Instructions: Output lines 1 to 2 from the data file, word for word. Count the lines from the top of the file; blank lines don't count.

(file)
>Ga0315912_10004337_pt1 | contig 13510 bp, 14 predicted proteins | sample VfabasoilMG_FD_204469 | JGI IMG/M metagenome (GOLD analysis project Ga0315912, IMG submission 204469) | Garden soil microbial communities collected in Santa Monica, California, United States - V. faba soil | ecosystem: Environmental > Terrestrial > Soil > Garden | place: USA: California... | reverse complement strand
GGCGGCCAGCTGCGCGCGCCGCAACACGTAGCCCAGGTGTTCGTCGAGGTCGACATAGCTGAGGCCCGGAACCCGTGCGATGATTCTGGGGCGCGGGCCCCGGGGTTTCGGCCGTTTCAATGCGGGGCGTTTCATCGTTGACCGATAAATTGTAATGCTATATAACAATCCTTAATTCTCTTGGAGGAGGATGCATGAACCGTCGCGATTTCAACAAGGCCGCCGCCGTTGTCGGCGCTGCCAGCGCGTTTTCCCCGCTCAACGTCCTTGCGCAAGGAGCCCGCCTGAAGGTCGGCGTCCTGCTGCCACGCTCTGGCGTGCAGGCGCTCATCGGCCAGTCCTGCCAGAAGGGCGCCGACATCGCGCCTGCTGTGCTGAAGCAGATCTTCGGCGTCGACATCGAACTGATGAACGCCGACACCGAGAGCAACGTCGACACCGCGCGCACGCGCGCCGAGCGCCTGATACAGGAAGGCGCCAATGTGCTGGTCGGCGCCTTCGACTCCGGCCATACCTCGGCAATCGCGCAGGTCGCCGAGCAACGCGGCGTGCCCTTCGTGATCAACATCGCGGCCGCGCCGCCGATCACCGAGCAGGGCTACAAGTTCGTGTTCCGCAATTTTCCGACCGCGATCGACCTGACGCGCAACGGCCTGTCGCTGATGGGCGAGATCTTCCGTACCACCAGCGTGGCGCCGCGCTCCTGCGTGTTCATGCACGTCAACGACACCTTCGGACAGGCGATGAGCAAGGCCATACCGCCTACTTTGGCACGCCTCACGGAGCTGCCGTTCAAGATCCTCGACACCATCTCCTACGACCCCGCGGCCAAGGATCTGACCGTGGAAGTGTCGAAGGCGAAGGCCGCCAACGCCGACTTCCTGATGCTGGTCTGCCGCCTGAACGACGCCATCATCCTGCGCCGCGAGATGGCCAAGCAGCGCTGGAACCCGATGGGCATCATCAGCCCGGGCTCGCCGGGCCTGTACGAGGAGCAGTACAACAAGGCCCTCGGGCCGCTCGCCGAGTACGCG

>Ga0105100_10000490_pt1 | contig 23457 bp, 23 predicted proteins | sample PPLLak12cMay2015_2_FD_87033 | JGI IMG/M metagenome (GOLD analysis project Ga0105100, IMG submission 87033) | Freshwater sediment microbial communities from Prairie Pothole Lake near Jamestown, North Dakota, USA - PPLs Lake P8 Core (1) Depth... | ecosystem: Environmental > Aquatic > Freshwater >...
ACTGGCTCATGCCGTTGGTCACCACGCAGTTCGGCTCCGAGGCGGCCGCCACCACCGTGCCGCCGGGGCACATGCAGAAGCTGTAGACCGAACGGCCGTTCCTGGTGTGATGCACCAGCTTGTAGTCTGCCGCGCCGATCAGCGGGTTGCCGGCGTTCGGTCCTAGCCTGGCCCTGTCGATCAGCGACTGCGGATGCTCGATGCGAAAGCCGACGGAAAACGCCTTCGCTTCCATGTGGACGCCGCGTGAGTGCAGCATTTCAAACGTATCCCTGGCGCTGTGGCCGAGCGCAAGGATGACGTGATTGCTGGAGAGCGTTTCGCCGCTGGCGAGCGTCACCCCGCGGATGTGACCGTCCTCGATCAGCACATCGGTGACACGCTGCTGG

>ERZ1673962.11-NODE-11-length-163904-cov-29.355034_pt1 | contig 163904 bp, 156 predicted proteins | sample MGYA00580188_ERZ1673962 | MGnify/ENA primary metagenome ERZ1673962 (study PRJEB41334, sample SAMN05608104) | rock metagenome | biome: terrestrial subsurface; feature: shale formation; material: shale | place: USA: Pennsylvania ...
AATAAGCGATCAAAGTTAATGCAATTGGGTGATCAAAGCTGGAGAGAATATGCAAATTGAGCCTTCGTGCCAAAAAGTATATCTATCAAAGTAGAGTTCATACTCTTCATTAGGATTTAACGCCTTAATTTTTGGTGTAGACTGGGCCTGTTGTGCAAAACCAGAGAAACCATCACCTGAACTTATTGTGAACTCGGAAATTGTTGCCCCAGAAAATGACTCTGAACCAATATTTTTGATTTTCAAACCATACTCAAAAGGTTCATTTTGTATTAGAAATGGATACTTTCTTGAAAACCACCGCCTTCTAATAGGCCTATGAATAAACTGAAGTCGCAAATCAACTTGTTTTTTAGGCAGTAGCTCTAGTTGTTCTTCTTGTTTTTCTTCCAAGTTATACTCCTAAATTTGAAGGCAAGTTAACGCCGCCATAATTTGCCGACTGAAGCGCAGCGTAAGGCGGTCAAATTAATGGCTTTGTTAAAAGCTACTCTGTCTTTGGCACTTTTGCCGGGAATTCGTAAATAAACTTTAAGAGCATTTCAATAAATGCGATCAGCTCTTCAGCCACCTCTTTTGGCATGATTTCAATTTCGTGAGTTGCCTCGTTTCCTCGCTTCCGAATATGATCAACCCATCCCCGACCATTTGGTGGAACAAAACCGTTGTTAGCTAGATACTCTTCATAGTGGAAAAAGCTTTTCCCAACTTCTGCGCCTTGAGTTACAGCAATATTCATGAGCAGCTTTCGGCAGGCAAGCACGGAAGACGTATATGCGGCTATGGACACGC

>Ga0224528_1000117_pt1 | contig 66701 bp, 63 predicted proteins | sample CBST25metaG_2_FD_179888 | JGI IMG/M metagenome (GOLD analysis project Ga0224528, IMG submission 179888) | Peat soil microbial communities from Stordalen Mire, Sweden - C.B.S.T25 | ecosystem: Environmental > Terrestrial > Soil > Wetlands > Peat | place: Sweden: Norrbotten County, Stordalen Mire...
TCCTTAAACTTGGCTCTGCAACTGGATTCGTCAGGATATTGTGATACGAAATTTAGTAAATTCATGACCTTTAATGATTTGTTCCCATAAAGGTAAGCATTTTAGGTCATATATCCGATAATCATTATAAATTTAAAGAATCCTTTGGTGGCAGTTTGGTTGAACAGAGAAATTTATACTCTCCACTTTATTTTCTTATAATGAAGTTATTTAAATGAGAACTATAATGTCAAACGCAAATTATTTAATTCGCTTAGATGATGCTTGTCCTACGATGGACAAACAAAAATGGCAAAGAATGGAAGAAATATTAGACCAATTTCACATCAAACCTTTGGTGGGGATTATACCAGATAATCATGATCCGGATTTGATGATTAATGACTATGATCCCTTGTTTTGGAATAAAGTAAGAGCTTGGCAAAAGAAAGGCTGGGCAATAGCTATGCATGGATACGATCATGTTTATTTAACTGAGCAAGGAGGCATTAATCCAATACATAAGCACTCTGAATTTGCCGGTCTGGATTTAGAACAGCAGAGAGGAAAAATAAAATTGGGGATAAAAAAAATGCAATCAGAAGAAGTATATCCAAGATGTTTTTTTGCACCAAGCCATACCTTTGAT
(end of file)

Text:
>Ga0315912_10004337_pt1 | contig 13510 bp, 14 predicted proteins | sample VfabasoilMG_FD_204469 | JGI IMG/M metagenome (GOLD analysis project Ga0315912, IMG submission 204469) | Garden soil microbial communities collected in Santa Monica, California, United States - V. faba soil | ecosystem: Environmental > Terrestrial > Soil > Garden | place: USA: California... | reverse complement strand
GGCGGCCAGCTGCGCGCGCCGCAACACGTAGCCCAGGTGTTCGTCGAGGTCGACATAGCTGAGGCCCGGAACCCGTGCGATGATTCTGGGGCGCGGGCCCCGGGGTTTCGGCCGTTTCAATGCGGGGCGTTTCATCGTTGACCGATAAATTGTAATGCTATATAACAATCCTTAATTCTCTTGGAGGAGGATGCATGAACCGTCGCGATTTCAACAAGGCCGCCGCCGTTGTCGGCGCTGCCAGCGCGTTTTCCCCGCTCAACGTCCTTGCGCAAGGAGCCCGCCTGAAGGTCGGCGTCCTGCTGCCACGCTCTGGCGTGCAGGCGCTCATCGGCCAGTCCTGCCAGAAGGGCGCCGACATCGCGCCTGCTGTGCTGAAGCAGATCTTCGGCGTCGACATCGAACTGATGAACGCCGACACCGAGAGCAACGTCGACACCGCGCGCACGCGCGCCGAGCGCCTGATACAGGAAGGCGCCAATGTGCTGGTCGGCGCCTTCGACTCCGGCCATACCTCGGCAATCGCGCAGGTCGCCGAGCAACGCGGCGTGCCCTTCGTGATCAACATCGCGGCCGCGCCGCCGATCACCGAGCAGGGCTACAAGTTCGTGTTCCGCAATTTTCCGACCGCGATCGACCTGACGCGCAACGGCCTGTCGCTGATGGGCGAGATCTTCCGTACCACCAGCGTGGCGCCGCGCTCCTGCGTGTTCATGCACGTCAACGACACCTTCGGACAGGCGATGAGCAAGGCCATACCGCCTACTTTGGCACGCCTCACGGAGCTGCCGTTCAAGATCCTCGACACCATCTCCTACGACCCCGCGGCCAAGGATCTGACCGTGGAAGTGTCGAAGGCGAAGGCCGCCAACGCCGACTTCCTGATGCTGGTCTGCCGCCTGAACGACGCCATCATCCTGCGCCGCGAGATGGCCAAGCAGCGCTGGAACCCGATGGGCATCATCAGCCCGGGCTCGCCGGGCCTGTACGAGGAGCAGTACAACAAGGCCCTCGGGCCGCTCGCCGAGTACGCG